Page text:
Thoughts on Cooperstown, NY

I spent Sunday afternoon through Tuesday morning in Cooperstown, NY this week. The National Baseball Hall of Fame and Museum served as the impetus for my trip. And the Hall was glorious. In addition to seeing the Hall of Fame I also toured Brewery Ommegang, watched baseball at Doubleday Field, and spent some time relaxing at Lakefront Park. Here are a few thoughts on my stay in Cooperstown.

Cooperstown is a paradox. It is a sleepy little town that is bustling with activity. Just off of Main Street there are cottages, many of them Bed and Breakfast Inns, with interesting designs and great perennial borders. On Sunday when I walking from Main Street to my motel I saw an elderly woman deadheading perennials in front of one of these cottages, and I stopped to compliment her gardens. She appreciated having her handiwork appreciated. Every time I saw her over the next two days (yes, it’s a small town, you run into the same people frequently) she had something to say to me.

A Cooperstown cottage with a well-maintained perennial border.

I love that baseball is the dominant theme in this town. The stores, restaurants, and road names embrace it (like Line Drives & Lipstick, home of the famous Baseball Bracelet™). Memorabilia shops are ubiquitous. I could easily spend a day looking through them alone. Pedestrians wear hats, shirts, and jerseys paying tribute to their favorite teams. Cars with license plates or bumper stickers with MLB ties are common. Little League teams roam the sidewalks–thanks to the local facilities that host international tournaments.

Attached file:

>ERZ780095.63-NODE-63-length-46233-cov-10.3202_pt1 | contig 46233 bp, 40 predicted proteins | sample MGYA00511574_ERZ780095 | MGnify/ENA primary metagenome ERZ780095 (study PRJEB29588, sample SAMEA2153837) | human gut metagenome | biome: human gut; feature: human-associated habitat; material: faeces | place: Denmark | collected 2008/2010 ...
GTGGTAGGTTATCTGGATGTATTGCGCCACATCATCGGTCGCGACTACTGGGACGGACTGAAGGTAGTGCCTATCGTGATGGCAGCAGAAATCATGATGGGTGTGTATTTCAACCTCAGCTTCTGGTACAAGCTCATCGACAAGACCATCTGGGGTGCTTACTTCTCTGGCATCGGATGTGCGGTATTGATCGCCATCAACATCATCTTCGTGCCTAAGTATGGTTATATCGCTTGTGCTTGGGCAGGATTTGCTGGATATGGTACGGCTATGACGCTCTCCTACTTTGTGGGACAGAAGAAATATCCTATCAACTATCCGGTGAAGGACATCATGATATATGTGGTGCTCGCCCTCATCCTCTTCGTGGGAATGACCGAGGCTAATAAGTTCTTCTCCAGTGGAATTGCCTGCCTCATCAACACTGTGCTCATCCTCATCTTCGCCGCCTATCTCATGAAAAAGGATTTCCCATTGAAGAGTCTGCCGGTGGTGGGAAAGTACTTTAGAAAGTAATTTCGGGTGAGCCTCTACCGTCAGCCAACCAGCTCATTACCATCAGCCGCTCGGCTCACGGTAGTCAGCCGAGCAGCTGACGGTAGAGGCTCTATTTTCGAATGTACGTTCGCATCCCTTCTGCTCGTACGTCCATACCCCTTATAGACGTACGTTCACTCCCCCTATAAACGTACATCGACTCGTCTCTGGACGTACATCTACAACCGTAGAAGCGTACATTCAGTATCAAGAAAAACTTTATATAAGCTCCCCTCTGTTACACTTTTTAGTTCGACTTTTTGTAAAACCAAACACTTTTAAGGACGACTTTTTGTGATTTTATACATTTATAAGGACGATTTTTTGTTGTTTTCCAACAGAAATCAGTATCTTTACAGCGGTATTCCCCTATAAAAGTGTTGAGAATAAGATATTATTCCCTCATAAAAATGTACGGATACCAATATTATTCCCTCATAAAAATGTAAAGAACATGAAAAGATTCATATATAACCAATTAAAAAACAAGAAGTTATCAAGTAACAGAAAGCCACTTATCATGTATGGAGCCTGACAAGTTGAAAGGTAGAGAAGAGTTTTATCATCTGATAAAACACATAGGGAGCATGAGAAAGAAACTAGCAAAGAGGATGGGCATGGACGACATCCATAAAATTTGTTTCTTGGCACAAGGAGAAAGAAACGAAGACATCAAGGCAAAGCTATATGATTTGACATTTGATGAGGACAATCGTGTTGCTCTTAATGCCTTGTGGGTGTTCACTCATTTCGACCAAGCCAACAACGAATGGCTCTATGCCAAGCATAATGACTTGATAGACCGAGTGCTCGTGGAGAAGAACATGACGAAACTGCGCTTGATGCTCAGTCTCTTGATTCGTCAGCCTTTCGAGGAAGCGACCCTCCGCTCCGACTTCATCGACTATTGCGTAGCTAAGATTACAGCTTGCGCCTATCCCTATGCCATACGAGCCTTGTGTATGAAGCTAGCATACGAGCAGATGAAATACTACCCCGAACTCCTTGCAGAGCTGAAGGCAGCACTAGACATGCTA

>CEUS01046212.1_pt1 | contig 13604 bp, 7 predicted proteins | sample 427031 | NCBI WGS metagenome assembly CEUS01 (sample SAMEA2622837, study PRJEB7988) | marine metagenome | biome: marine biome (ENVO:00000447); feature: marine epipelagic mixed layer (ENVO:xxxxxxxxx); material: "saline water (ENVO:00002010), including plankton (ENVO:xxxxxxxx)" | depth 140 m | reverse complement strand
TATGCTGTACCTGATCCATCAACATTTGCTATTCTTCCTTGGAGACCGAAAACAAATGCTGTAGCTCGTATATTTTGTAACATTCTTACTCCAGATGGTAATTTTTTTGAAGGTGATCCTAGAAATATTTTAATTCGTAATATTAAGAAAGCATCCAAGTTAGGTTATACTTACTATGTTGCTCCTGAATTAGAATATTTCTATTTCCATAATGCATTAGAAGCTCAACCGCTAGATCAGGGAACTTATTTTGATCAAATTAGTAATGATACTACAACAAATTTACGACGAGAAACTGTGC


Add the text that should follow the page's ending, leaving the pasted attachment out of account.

Shops along Main Street in Cooperstown.

The Sandlot Kid in the foreground, with Doubleday field in the background.

Of course everyone is drawn to the brick building in the middle of town.

The crown jewel of Cooperstown, the National Baseball Hall of Fame and Museum.

Since most of us like to be entertained and fed, here are my thoughts on the food I encountered in Cooperstown. I ate at three establishments. The first was the Brewery Ommegang cafe, which is located outside of the downtown area. The food at Ommegang was very good, as was the beer. On Monday morning I ate breakfast at the Cooperstown Diner. It is the smallest diner I have ever entered. My breakfast was good–the bacon and eggs were nothing special, but the pancakes were excellent. The biggest drawback to the meal was that the silverware was terrible. I think a bad fork can put a damper on a good meal.

The Cooperstown Diner. Small building, big food.

On Monday I stopped by the New York Pizzeria,which was located between my motel and Main Street. I asked the person at the counter if they had a specialty, he smiled and said: Everything is good. But if you truly want to judge a pizza, get a cheese pizza and savor the sauce. You can trust me, it’s the cheapest pizza on the menu. I’m not here to inflate your bill; I’m here to sell you a good pizza. While his honesty impressed me (there were expensive specialty pizzas he could have recommended), I elected to give the sauce some companionship and ordered a pizza with portabella mushrooms and mixed sweet and bell peppers, along with a side of onion rings. The pizza was very, very good. I’d place it in my lifetime pizza top ten  [1]. The onion rings fall around the middle of my lifetime onion ring scale, which is acceptable. As a perk, the New York Pizzeria offers unlimited refills on fountain drinks and a strong free wi-fi connection. The combination of staff, food, and amenities made me a fan of this establishment.